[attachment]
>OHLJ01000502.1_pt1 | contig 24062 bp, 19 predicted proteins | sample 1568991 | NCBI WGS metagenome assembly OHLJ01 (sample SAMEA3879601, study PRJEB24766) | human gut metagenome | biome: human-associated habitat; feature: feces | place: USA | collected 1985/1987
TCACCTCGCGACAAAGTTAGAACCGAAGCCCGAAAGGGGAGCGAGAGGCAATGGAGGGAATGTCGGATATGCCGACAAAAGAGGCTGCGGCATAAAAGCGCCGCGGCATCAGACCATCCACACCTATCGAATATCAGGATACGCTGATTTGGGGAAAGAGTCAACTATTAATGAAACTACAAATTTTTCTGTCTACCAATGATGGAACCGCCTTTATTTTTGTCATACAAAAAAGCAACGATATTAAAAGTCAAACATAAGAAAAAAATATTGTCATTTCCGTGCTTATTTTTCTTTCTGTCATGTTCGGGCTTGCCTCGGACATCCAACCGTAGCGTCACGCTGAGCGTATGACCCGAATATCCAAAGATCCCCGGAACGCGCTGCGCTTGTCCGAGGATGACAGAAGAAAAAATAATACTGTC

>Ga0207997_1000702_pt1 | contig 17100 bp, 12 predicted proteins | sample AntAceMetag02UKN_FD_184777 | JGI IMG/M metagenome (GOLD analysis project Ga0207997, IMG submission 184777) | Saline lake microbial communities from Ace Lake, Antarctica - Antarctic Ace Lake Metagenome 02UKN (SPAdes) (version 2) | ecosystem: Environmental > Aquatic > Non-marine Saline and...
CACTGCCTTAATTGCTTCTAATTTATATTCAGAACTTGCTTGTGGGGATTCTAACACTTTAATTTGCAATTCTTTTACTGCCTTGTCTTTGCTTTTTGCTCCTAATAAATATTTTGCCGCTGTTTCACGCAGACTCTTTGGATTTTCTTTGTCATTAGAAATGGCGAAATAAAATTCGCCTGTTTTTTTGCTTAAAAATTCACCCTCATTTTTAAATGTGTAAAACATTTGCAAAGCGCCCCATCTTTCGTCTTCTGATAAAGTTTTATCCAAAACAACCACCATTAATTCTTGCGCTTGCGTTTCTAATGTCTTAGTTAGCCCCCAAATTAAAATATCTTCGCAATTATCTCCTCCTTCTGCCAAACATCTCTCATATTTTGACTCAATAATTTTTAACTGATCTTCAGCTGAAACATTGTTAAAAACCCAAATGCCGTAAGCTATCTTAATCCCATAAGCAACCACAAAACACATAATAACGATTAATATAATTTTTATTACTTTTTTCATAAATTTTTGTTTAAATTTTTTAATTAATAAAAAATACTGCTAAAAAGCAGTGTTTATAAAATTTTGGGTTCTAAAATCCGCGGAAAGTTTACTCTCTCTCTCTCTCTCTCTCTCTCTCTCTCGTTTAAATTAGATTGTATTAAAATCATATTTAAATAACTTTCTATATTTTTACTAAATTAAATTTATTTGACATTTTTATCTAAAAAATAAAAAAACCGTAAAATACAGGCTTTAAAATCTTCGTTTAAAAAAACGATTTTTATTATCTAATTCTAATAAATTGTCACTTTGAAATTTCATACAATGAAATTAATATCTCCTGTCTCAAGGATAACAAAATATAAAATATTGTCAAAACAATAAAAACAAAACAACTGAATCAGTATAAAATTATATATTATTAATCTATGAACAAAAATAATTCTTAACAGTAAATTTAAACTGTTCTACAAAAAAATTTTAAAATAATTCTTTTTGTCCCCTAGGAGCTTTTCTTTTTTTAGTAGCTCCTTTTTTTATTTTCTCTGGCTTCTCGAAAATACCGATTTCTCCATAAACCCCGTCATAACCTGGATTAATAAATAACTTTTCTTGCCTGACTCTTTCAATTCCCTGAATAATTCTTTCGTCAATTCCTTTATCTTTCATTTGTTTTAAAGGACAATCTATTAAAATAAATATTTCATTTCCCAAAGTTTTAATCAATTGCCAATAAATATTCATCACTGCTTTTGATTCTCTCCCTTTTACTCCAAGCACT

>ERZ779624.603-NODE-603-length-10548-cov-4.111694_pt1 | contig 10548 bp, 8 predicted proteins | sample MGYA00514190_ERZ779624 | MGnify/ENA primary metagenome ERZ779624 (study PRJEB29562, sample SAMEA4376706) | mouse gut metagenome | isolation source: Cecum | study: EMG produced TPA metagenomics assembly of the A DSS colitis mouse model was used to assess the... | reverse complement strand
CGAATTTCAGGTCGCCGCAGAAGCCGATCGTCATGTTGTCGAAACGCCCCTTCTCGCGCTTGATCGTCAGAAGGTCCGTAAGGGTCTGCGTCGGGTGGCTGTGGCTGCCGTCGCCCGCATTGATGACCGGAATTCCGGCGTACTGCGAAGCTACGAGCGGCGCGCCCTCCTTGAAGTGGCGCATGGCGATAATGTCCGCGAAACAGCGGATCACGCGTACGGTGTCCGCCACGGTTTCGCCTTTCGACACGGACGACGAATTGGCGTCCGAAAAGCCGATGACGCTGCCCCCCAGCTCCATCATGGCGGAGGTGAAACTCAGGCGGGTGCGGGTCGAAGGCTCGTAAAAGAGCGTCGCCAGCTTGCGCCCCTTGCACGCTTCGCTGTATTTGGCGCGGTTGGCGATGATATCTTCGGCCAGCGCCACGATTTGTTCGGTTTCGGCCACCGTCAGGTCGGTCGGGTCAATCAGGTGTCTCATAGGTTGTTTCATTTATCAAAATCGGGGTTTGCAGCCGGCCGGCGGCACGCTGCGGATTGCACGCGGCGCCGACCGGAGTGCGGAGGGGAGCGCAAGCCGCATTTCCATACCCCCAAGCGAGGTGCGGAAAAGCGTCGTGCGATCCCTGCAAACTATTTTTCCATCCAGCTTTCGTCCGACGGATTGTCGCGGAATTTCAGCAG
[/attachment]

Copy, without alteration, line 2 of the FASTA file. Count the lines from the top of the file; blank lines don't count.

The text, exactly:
TCACCTCGCGACAAAGTTAGAACCGAAGCCCGAAAGGGGAGCGAGAGGCAATGGAGGGAATGTCGGATATGCCGACAAAAGAGGCTGCGGCATAAAAGCGCCGCGGCATCAGACCATCCACACCTATCGAATATCAGGATACGCTGATTTGGGGAAAGAGTCAACTATTAATGAAACTACAAATTTTTCTGTCTACCAATGATGGAACCGCCTTTATTTTTGTCATACAAAAAAGCAACGATATTAAAAGTCAAACATAAGAAAAAAATATTGTCATTTCCGTGCTTATTTTTCTTTCTGTCATGTTCGGGCTTGCCTCGGACATCCAACCGTAGCGTCACGCTGAGCGTATGACCCGAATATCCAAAGATCCCCGGAACGCGCTGCGCTTGTCCGAGGATGACAGAAGAAAAAATAATACTGTC